Continuing in the spirit of my decidedly unathletic, slow injury recovery rides, today I’m cycling to Brisbane’s Victoria Park Golf Club to play putt-putt and enjoy a fat lunch with some friends. And if that all sounds a bit ostentatious, that’s because it absolutely is. Continue reading “Forrrre!”
In my last post, I wrote about riding my Crossrip over mixed terrain slowly. In this post I will be writing largely about the same thing over different terrain (though this post also features delicious fried rice). If that’s too much of the same thing for you, stop reading now and ask for a refund of the money you paid me for accessing this website*.
Anyway, here we go…
The destination of today’s little escape is the swampy bits of the Boondall Wetlands with the gravel roads running through them so I started by heading out through the bikeway next to the Carseldine golf driving range towards Deagon. Continue reading “Swamp – The Rambling Continues”
Well, life has managed to suck me into conforming to various not-always-pleasant-but-nonetheless-necessary responsibilities of late which is the reason for the large gap since my last post here but that’s OK because, despite my tardiness, I’m still within the bounds of the terms of this site that I set out for myself.
Anyway, aside from the fact that I’m back to commuting bimodally on my Brompton after my extended stint of Brisbane City Council bus commuting, I also managed to squeeze in a weekend bicycle ride about a week ago. And after flip-flopping about deciding what sort of ride I would do in the limited time I had, I decided to grab the trusty Trek Crossrip (which for reasons unknown to me Trek have stopped bringing into Australia) and head through Bunyaville, over to Ironbark Gully and on toward Samford. Continue reading “Ironbark Gully And Samford Ramble”
The Brisbane Bicycle Explorers Club recently put on a great evening recounting Brisbane’s rich music history including a tour of iconic Brisbane radio station 4ZZZ.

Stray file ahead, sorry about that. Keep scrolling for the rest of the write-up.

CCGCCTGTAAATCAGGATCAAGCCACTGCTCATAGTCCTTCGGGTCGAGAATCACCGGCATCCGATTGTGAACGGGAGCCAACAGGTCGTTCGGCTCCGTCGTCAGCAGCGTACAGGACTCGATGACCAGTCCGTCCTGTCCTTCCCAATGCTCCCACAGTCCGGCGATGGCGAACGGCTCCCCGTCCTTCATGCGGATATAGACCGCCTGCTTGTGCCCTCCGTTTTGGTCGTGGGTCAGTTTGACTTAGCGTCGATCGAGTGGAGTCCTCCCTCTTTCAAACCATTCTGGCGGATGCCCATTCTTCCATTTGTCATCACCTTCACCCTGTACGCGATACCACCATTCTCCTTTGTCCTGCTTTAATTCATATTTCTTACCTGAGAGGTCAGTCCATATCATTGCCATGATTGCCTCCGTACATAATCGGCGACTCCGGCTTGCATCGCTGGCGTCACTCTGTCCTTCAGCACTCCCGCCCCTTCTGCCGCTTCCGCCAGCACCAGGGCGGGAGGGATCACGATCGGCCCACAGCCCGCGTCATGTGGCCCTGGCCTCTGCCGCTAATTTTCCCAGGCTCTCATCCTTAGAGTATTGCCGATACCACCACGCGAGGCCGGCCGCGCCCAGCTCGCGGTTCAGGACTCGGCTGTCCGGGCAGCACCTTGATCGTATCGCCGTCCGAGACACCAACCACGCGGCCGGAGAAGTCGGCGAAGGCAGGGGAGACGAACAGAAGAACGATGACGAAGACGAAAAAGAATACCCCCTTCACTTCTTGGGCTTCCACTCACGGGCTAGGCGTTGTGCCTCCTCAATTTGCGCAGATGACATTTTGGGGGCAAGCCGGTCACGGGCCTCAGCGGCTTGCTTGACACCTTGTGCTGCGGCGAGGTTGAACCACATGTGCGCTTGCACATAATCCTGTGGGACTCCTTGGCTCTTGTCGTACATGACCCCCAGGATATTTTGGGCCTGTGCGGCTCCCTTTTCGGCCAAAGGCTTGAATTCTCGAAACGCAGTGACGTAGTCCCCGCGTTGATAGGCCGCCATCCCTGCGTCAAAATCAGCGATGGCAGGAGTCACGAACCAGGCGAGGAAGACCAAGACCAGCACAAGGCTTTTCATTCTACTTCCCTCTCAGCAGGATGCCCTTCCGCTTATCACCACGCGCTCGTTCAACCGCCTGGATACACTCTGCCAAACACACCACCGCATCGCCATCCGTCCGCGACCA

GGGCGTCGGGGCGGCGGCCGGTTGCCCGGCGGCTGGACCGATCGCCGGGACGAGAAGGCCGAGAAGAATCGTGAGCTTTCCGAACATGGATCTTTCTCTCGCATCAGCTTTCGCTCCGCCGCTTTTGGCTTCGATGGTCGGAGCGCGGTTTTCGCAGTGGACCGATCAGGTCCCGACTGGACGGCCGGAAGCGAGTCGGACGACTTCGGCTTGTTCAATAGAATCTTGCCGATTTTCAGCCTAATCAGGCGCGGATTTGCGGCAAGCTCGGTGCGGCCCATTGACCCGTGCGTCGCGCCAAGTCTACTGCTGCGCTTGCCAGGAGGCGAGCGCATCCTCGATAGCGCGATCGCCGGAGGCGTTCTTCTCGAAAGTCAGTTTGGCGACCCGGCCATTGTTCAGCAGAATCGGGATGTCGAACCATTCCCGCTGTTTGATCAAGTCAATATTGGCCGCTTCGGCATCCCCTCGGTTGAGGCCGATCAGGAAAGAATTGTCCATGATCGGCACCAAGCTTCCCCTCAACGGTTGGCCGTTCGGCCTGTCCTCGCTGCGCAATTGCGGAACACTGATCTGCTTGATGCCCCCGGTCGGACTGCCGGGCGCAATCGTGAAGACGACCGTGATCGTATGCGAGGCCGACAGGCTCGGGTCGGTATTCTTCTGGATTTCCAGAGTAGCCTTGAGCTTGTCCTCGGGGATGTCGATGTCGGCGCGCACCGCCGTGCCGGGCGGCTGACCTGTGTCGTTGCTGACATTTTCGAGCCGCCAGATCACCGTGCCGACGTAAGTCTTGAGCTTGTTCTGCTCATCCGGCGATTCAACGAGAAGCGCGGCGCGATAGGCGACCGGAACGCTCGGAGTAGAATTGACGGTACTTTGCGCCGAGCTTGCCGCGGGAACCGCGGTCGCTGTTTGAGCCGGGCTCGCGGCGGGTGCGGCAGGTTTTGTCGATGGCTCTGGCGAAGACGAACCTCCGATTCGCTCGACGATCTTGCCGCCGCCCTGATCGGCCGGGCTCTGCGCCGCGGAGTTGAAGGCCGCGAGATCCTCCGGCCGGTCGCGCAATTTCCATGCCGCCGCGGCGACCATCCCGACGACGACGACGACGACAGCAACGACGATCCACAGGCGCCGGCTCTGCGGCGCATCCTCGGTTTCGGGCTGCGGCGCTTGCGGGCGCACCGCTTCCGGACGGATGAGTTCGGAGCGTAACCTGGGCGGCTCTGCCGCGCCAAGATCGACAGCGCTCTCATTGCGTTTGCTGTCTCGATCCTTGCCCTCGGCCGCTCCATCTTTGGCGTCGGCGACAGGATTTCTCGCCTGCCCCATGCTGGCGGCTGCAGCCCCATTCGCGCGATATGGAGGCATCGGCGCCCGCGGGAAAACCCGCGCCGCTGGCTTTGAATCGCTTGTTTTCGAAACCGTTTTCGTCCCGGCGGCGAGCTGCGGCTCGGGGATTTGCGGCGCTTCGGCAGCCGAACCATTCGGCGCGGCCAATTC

As I mentioned the last time we met here, I had on the cards the Streets Of Your Town Brisbane Music Heritage Ride (part of Bike Week Queensland) pending the state of my wellness. Well, I’m happy to report that I did indeed attend the event, it exceeded my highest expectations and I recommend that anyone with a bicycle and a hankering for a great night out tag along to next year’s installment. Continue reading “A Good Night Always Has The Right Amount Of Zs”
Sometimes life keeps you guessing about exactly what you should do next and you just have to be a little inventive, dive in and maybe sometimes even take a little risk. With that in mind, today I decided that my recent back problems had taken up enough of my time and that I would start easing myself back into riding. So, I dusted off the squishiest, most forgiving mountain bike I own to cushion my flip side lumbar regions, packed a few essentials into a small canvas satchel and took off for one of the slowest, most non-mountain bike urban mountain bike trips ever embarked upon. And despite photos that may give the impression of the contrary, suburbia was never more than a literal stone’s throw away. Continue reading “Just Making It Up As I Go”
Brisbane’s weather and constantly improving bike infrastructure lends itself well to shopping trips by bike but Brisbane shopping centres also need to do their bit to attract more cyclists and save themselves money while they’re at it.
Food is great. It titillates your palate, keeps chefs employed and gives you an excuse to stop work in the middle of the day. Best of all though, is that it prevents you from dying. Humans have used various methods throughout evolution to acquire food from hunting and gathering through to the advent of agriculture and eventually to urbanisation and the rise of the supermarket.
But with supermarkets coming about in the context of car-centric urbanisation, a raft of problems came with them. For one, the amount of space required to park all the cars being used for grocery getting at a supermarket often equals or exceeds the space required for the supermarket itself. For all the touting of convenience they use to market themselves, supermarkets (and large retail complexes more generally) are made all the more inconvenient by the need to park a considerable distance from the entrance and then lug all the groceries back the same way prior to exiting while inhaling other shoppers’ exhaust fumes and putting yourself in danger by mingling on foot with cars which are reversing, scrambling for free parks and drivers often losing their shit due to the stress of the whole experience. Continue reading “Civilized Food Gathering”